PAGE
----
After racking up seven catches, 88 yards and two touchdowns in the 2015 title game loss to Alabama, Renfrow put up 92 yards and two scores on 10 catches the very next year — helping the Tigers win their first title since 1981 by securing the game-winning touchdown with one second left on the clock.
John David Mercer
2017 Alabama defense
Rashaan Evans, Anfernee Jennings and a dominant Crimson Tide defense owned the 2017 semifinal meeting between the two schools.Alabama finished the day allowing just six points and 188 total yards to go along with five sacks, nine tackles for loss, two interceptions and one defensive touchdown on a pick-six — a Herculean effort against an offense averaging more than 33 points per game.
2015 Derrick Henry
Derrick Henry set the pace and closed the door in the 2015 title game. The 2015 Heisman Trophy winner rumbled 50 yards for the game’s first touchdown and punched in the final score from one yard out, handing Alabama the 45-33 lead it never relinquished.
The 6-foot-3, 240-pound running back, who rushed for 2,200 yards and 28 touchdowns during his junior season, capped his college career with 158 yards, three scores and a national title.
Mark J. Rebilas
2015 Deshaun Watson
Deshaun Watson was the best player on the field in two national championship games, twice making his case as one of the best players in college football history (and certainly placing himself on the short list of greatest players to never win a Heisman). Pitted against an Alabama defense that had allowed more than 17 points in just two games the entire season, Watson put on a show in his first national championship appearance.
The sophomore broke Vince Young’s title-game record with 478 total yards, threw for four touchdowns, completed 30 of his 47 passes … and the best was yet to come.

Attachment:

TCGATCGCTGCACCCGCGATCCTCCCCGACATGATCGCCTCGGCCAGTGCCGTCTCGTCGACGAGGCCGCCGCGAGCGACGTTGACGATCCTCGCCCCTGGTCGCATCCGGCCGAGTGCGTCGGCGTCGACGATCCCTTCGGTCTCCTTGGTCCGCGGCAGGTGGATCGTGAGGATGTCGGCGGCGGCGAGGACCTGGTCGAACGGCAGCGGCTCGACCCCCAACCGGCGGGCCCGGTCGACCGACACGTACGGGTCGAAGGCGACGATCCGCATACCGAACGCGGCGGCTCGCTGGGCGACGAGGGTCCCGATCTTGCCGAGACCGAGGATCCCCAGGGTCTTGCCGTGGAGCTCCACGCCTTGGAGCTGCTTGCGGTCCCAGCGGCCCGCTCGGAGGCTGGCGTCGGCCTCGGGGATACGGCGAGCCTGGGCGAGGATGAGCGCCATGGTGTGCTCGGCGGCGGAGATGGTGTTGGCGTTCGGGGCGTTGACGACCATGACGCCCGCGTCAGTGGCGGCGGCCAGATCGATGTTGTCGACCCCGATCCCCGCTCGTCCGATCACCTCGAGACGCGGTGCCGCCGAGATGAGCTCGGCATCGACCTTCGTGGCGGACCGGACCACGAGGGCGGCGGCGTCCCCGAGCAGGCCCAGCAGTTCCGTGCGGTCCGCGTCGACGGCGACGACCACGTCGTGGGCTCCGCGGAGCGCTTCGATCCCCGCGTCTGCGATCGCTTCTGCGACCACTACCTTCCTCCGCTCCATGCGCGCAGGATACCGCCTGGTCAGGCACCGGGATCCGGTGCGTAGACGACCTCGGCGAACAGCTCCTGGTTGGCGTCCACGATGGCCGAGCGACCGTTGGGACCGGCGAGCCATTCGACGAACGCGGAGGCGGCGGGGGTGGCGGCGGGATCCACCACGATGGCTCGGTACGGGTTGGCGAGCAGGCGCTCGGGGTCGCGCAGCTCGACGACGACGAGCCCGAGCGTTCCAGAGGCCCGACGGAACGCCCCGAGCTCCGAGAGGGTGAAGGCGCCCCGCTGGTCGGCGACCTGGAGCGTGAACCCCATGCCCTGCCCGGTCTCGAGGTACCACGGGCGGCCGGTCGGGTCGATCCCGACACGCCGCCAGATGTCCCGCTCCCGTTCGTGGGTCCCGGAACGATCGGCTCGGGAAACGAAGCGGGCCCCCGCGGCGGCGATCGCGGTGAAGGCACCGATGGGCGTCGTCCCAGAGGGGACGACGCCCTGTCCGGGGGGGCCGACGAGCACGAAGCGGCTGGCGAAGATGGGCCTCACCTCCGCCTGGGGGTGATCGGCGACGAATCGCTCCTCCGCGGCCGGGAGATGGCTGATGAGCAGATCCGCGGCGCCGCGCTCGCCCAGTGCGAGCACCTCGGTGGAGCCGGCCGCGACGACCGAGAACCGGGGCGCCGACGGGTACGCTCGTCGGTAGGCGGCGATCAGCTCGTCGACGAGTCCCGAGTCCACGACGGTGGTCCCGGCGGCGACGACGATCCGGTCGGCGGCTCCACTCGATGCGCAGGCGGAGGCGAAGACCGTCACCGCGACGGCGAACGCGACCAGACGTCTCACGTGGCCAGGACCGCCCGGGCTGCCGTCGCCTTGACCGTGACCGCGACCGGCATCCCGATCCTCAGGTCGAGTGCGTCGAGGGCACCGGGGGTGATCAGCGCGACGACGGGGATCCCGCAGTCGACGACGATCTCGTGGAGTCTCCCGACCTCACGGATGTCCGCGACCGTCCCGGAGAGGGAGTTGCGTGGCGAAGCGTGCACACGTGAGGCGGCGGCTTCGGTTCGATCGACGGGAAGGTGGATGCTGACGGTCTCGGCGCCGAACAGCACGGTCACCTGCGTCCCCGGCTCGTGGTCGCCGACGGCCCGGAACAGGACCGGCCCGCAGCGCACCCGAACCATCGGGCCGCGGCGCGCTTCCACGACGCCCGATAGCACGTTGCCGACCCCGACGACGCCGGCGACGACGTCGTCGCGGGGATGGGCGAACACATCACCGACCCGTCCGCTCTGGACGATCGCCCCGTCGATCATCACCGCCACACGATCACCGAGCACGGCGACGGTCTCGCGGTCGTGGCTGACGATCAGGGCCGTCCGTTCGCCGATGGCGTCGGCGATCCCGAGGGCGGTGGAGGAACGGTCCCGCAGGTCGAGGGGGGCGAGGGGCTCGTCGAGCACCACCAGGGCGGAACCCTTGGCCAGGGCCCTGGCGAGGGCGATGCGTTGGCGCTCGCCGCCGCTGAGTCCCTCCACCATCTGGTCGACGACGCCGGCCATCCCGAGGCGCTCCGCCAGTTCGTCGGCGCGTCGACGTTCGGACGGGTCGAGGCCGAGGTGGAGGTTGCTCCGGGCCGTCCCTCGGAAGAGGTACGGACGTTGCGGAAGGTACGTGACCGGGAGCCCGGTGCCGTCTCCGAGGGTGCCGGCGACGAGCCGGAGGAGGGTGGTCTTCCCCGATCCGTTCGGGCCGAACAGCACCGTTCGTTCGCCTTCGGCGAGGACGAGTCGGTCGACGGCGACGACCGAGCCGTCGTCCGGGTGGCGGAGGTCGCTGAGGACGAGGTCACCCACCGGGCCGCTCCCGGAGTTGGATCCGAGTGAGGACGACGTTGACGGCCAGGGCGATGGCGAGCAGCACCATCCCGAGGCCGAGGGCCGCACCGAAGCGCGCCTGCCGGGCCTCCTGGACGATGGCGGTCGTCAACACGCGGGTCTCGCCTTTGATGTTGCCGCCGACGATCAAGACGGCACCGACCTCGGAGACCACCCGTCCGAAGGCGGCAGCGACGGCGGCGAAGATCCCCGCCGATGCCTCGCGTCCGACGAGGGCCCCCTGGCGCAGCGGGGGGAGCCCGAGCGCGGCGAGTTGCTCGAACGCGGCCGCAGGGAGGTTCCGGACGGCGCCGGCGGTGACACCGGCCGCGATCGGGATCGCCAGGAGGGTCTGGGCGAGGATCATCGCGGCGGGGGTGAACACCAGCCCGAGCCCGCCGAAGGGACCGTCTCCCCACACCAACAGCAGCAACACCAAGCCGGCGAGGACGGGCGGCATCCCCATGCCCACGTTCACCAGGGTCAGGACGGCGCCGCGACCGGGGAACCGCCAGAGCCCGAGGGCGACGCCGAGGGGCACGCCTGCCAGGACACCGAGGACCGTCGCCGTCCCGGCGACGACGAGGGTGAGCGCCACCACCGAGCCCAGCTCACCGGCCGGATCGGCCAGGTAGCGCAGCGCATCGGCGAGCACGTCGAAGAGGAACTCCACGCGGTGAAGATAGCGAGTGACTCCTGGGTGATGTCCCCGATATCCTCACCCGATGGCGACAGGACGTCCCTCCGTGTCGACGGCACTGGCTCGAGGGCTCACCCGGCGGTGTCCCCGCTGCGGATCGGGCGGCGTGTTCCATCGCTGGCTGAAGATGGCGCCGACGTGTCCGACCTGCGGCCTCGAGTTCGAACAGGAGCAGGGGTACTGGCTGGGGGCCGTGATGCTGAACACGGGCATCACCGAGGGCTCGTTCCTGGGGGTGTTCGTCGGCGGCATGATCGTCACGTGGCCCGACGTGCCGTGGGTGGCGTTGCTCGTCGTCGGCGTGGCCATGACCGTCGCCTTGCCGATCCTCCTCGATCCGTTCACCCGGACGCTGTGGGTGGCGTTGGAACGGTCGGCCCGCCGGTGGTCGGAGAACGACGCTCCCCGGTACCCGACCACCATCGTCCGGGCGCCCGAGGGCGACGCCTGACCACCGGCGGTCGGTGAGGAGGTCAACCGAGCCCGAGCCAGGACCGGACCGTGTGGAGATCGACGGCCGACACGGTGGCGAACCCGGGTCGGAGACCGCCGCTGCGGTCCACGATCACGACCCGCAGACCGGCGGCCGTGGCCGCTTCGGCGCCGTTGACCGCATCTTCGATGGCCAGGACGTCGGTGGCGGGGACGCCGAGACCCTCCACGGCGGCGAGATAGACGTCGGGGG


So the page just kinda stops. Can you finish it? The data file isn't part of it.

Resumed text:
2015 O.J. Howard
O.J. Howard running free in Clemson’s defensive backfield remains one of the lasting images from the rivalry to date. Alabama’s tight end entered the 2015 national championship with a single-game career high of 81 receiving yards, which he reached the previous year against Ole Miss. The junior obliterated that mark at the best-possible time for Nick Saban & Co.
Howard caught five passes against the Tigers in the championship game. The catches went for 23, 53, 16, 51 and 63 yards, respectively. He was a big play machine. Howard’s night ended with 208 yards and two long touchdowns — the ultimate difference-maker for the Crimson Tide’s offense in a back-and-forth offensive showcase.
2016 Deshaun Watson
In the pantheon of all-time individual performances in college football, Deshaun Watson’s name is somewhere near the top of the list. The junior quarterback’s effort in the 2016 national championship game checked off all the boxes: Gaudy statistics, degree of difficulty, big stage, career-defining moment, team success, etc. It’s all there.
Watson led the Tigers to their first national title under Dabo Swinney with 420 yards passing, 43 yards rushing and four total touchdowns. He accounted for more than 90 percent of Clemson’s offense against the nation’s best defense, leading his team to a 35-31 victory with a game-winning touchdown pass to Hunter Renfrow in the game’s closing seconds.